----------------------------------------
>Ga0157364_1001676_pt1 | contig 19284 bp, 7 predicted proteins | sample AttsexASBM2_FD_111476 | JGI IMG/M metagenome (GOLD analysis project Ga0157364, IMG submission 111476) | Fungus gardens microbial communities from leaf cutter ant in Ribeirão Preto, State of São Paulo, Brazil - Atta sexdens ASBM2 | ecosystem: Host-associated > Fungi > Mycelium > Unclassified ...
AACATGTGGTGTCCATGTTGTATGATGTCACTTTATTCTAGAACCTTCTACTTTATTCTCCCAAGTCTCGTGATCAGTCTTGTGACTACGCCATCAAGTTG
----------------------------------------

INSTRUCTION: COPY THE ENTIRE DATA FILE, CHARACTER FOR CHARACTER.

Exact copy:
>Ga0157364_1001676_pt1 | contig 19284 bp, 7 predicted proteins | sample AttsexASBM2_FD_111476 | JGI IMG/M metagenome (GOLD analysis project Ga0157364, IMG submission 111476) | Fungus gardens microbial communities from leaf cutter ant in Ribeirão Preto, State of São Paulo, Brazil - Atta sexdens ASBM2 | ecosystem: Host-associated > Fungi > Mycelium > Unclassified ...
AACATGTGGTGTCCATGTTGTATGATGTCACTTTATTCTAGAACCTTCTACTTTATTCTCCCAAGTCTCGTGATCAGTCTTGTGACTACGCCATCAAGTTG